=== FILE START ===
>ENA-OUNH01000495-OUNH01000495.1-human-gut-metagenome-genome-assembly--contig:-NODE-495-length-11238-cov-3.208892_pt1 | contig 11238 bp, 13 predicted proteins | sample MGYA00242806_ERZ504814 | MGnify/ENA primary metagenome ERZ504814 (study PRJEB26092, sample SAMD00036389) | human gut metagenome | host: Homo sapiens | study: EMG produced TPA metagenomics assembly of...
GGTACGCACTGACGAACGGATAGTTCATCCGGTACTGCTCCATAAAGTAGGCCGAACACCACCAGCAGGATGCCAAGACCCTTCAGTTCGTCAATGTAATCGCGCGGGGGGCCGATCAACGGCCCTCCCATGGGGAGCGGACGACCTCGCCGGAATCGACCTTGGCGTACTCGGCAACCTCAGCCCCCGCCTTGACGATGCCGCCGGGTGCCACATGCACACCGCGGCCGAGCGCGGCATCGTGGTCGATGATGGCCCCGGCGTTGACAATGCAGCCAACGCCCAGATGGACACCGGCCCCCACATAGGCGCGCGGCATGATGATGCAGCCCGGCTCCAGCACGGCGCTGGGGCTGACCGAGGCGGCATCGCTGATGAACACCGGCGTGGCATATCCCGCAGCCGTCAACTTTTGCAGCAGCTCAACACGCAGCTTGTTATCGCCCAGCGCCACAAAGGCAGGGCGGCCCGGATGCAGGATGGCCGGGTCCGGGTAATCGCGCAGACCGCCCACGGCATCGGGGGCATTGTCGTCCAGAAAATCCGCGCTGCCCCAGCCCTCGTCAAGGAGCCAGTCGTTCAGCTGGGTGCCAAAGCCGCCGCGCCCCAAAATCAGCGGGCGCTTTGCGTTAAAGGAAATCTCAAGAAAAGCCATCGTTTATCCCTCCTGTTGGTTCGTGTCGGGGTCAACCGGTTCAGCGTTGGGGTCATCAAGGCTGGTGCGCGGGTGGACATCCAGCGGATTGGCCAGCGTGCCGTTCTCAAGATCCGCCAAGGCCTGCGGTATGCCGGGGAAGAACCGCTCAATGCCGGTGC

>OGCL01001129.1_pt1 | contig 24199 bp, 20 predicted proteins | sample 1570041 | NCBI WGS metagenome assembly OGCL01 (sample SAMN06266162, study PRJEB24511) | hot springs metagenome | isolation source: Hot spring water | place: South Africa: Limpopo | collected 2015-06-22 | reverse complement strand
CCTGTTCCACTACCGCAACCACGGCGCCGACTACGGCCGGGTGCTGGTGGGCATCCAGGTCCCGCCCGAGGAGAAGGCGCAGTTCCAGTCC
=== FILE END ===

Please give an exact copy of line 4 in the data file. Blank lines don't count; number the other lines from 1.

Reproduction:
CCTGTTCCACTACCGCAACCACGGCGCCGACTACGGCCGGGTGCTGGTGGGCATCCAGGTCCCGCCCGAGGAGAAGGCGCAGTTCCAGTCC